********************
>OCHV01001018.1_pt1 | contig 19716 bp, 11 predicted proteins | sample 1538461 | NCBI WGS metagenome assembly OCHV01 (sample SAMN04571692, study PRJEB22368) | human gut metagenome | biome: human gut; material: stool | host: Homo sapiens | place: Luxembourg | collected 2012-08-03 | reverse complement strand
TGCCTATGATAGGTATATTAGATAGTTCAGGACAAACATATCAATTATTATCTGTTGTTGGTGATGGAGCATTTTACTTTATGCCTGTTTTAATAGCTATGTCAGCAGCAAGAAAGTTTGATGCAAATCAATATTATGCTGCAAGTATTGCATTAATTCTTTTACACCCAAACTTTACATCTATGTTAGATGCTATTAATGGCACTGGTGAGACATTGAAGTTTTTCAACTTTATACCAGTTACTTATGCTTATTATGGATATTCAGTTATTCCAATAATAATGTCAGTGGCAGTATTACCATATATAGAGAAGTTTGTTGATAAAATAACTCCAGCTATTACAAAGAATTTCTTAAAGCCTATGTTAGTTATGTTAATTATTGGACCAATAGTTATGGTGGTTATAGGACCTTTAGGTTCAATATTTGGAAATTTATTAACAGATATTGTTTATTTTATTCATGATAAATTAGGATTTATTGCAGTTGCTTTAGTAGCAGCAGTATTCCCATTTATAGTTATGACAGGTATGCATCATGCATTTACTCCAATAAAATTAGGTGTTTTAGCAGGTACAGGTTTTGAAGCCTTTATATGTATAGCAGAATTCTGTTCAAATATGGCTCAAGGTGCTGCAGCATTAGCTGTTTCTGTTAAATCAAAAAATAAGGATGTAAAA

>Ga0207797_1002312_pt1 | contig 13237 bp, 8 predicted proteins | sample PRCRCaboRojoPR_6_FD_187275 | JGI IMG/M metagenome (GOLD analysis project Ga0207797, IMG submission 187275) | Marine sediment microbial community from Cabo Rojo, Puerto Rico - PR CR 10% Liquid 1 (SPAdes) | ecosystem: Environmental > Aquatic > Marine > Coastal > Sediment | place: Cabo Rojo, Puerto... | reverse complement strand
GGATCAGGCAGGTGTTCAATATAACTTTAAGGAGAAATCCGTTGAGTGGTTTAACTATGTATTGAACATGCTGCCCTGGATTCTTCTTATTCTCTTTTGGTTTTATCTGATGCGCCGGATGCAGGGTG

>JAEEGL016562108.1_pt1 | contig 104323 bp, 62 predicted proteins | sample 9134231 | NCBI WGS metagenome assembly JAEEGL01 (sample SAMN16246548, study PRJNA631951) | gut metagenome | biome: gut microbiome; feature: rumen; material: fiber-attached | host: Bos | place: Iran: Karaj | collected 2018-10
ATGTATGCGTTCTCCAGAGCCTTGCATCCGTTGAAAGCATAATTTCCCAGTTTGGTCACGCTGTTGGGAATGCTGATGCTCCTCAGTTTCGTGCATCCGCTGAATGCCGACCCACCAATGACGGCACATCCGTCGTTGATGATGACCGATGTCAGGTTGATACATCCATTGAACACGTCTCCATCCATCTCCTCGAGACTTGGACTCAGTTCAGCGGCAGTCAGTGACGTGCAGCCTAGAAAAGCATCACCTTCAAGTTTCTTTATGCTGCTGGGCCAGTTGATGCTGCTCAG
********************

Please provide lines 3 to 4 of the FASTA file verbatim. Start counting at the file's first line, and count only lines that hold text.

>Ga0207797_1002312_pt1 | contig 13237 bp, 8 predicted proteins | sample PRCRCaboRojoPR_6_FD_187275 | JGI IMG/M metagenome (GOLD analysis project Ga0207797, IMG submission 187275) | Marine sediment microbial community from Cabo Rojo, Puerto Rico - PR CR 10% Liquid 1 (SPAdes) | ecosystem: Environmental > Aquatic > Marine > Coastal > Sediment | place: Cabo Rojo, Puerto... | reverse complement strand
GGATCAGGCAGGTGTTCAATATAACTTTAAGGAGAAATCCGTTGAGTGGTTTAACTATGTATTGAACATGCTGCCCTGGATTCTTCTTATTCTCTTTTGGTTTTATCTGATGCGCCGGATGCAGGGTG